READING: Fuller, “Boundaries of Participation”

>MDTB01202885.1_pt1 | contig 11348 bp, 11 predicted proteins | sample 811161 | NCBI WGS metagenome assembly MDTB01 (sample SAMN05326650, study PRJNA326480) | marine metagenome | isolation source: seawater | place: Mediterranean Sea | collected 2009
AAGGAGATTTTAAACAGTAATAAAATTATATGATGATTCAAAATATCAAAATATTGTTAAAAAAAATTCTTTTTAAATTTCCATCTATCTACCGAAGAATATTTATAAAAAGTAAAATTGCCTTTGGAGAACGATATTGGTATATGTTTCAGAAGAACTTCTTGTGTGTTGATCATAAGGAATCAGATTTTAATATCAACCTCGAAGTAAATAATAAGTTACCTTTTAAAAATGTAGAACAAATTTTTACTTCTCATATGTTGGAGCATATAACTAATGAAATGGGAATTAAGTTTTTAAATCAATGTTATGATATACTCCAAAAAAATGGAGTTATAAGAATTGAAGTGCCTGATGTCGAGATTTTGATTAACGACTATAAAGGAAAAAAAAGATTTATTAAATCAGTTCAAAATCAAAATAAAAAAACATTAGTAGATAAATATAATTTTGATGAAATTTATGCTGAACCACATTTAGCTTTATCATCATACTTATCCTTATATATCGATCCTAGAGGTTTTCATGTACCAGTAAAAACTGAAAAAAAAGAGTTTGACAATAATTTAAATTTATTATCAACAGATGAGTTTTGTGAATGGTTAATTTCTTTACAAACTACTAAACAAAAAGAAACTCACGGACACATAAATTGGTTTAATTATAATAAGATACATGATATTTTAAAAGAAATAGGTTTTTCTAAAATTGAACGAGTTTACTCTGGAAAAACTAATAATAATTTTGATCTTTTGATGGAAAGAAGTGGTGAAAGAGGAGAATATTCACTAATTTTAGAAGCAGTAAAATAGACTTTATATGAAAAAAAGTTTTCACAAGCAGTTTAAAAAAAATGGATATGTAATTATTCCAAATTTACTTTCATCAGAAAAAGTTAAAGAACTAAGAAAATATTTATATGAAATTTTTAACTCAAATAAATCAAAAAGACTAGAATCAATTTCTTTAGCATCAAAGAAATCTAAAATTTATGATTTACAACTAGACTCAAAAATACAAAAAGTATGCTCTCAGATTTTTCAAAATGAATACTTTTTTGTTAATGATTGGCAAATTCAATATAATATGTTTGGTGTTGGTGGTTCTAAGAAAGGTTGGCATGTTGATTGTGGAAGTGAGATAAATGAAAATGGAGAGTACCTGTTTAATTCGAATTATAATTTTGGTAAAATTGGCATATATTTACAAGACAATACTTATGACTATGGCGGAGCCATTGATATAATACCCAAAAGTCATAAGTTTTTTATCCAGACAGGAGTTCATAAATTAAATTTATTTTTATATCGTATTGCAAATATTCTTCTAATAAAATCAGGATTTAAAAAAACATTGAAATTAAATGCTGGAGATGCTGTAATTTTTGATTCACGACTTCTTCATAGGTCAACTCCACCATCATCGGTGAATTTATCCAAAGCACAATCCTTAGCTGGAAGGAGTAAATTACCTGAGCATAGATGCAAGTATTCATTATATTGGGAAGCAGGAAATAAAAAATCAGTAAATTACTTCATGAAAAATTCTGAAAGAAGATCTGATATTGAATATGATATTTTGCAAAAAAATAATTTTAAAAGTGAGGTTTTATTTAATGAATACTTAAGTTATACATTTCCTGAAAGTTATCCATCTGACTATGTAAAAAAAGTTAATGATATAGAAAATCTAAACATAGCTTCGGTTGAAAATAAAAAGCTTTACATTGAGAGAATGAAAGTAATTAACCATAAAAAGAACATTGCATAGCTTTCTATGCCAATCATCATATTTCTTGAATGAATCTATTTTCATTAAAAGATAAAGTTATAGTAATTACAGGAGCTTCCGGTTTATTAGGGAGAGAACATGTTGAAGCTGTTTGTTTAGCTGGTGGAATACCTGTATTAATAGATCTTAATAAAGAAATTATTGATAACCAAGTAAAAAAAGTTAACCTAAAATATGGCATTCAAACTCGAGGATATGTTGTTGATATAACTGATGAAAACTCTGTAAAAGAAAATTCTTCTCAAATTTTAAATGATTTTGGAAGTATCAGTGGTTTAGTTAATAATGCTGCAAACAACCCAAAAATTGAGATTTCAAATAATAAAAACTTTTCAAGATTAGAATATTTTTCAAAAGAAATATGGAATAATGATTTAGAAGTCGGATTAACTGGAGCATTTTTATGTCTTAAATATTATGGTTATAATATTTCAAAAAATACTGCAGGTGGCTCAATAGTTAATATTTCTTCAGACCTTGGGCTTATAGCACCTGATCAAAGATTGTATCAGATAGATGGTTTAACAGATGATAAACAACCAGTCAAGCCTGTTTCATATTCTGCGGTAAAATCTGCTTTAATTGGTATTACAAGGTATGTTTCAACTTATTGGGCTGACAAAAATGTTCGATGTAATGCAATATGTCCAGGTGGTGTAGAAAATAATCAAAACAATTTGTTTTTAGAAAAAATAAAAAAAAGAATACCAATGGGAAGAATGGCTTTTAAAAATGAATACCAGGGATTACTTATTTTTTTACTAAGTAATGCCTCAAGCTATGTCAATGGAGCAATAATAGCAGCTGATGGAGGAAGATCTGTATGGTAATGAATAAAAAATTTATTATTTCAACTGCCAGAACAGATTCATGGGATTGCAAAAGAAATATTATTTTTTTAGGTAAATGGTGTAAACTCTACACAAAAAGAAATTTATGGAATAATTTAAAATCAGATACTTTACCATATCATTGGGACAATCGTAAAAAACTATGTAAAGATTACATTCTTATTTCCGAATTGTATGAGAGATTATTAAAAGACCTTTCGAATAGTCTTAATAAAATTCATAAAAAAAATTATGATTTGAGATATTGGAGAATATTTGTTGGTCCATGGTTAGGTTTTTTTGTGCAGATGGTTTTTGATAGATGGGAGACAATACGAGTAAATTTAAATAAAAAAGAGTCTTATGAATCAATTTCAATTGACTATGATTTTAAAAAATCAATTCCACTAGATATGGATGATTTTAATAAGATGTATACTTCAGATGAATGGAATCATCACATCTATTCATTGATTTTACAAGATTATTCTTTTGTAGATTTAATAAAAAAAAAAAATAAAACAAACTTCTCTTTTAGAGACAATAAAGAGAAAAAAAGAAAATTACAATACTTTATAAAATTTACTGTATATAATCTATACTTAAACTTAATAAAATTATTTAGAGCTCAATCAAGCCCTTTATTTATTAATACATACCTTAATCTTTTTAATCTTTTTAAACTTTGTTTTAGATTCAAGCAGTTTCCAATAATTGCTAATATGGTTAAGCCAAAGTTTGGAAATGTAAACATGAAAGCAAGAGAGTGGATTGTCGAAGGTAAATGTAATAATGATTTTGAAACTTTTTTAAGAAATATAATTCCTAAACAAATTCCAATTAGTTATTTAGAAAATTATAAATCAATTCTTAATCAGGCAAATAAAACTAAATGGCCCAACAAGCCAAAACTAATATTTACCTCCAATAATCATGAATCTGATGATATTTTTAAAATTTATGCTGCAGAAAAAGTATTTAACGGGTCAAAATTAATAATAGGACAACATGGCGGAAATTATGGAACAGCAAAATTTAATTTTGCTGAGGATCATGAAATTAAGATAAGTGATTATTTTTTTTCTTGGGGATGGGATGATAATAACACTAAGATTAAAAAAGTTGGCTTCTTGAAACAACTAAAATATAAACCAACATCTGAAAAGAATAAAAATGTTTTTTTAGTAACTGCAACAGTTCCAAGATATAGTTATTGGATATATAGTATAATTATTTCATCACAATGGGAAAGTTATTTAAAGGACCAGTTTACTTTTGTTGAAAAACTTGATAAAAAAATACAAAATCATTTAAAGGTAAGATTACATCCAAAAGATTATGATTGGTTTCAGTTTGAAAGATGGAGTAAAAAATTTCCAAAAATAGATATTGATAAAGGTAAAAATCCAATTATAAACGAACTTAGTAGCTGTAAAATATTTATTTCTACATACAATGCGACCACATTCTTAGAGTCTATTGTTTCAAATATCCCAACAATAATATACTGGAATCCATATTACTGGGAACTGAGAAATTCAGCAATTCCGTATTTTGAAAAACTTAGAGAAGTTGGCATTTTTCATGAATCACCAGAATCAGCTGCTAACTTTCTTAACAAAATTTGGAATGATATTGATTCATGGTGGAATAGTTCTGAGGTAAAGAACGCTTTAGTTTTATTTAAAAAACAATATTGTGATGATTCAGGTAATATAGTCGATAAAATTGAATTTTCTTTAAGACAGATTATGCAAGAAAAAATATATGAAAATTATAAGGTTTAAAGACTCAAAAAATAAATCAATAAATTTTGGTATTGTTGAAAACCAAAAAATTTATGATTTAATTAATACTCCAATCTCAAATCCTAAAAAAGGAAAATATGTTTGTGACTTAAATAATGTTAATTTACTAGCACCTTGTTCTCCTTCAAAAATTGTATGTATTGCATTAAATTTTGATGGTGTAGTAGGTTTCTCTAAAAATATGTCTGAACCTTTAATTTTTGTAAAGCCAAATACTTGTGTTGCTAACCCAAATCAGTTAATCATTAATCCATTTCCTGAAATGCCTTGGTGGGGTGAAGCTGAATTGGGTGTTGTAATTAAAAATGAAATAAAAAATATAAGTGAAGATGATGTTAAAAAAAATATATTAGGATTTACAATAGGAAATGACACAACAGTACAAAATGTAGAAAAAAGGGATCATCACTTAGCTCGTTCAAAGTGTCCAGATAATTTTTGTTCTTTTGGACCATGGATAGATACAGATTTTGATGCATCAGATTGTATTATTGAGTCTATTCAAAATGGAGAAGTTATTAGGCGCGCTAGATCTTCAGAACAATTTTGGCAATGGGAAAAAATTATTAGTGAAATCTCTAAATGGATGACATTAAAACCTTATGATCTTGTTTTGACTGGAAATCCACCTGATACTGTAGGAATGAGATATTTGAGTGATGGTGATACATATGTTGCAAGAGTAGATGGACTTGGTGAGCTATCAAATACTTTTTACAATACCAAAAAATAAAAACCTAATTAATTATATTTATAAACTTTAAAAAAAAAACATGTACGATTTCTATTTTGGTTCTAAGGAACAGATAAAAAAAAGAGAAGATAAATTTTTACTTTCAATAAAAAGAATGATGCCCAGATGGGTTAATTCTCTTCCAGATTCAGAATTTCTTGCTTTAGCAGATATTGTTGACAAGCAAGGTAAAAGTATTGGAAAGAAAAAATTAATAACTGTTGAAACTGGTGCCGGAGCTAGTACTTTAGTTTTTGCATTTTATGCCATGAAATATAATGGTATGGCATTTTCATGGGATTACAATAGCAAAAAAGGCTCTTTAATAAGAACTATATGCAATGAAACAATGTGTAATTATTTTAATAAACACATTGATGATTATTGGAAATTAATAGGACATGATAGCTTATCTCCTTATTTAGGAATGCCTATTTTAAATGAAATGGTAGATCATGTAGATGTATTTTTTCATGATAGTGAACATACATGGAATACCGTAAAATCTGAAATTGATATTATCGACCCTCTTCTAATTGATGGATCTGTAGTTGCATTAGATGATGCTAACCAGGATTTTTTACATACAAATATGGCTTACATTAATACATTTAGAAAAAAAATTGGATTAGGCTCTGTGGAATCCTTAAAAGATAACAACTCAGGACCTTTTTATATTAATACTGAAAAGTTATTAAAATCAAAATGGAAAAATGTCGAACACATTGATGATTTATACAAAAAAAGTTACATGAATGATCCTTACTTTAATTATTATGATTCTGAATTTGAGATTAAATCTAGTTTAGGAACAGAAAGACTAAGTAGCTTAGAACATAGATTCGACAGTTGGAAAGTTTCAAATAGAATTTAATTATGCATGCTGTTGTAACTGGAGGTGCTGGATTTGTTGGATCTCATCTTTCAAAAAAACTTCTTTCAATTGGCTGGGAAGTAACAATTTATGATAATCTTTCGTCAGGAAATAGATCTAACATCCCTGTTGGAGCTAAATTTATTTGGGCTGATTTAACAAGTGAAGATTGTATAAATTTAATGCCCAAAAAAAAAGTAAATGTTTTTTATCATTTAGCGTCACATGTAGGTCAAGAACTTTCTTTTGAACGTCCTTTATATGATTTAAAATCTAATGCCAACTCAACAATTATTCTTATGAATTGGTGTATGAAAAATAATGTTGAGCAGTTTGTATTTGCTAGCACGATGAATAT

Aspects of the Fuller online essay reminded me of the Pickford Paradox article we read last week. Specifically, it was the contrast between early film’s visual vocabulary and contemporary videogame’s almost identical aesthetic, i.e., the noticeable similarities of an older medium with a newer one— and how in Fuller’s article she referred to how early audiences were initially considered “raucus” (76) and how film was considered by many 20th century denizens as a “narcotic.” All of this helped me realize, “Hey!, this sounds a-heck-ov-alot like Youtube!” Although this analogy may be imperfect, a lot of similarities still hold. Youtube, like early early film, isn’t viewed in a stately theatre, but is instead seen in a public environment, with friends, who may or may not be cavorting, conversing and complaining all at the same time. It is, in part, this communal element of Youtube and the benefit of sharing new video gems with friends, that make Youtube so popular, and perhaps was what also helped early film-going be so compelling in the first place. Returning to the previously mentioned second parallelism, that of early film/ new visual media being a narcotic, I’ve had many a friend who disabled Facebook because of its addictive nature, and others who equally avoided frequenting Youtube due to a similar concern. Whether these fears, modern or old, were ever justified is certainly up for debate. But, nonetheless, these parallelisms do  exist and, perhaps, can even help us understand better audiences’  degree of engagement with visual media, and how boundaries of participation have been established throughout film’s history.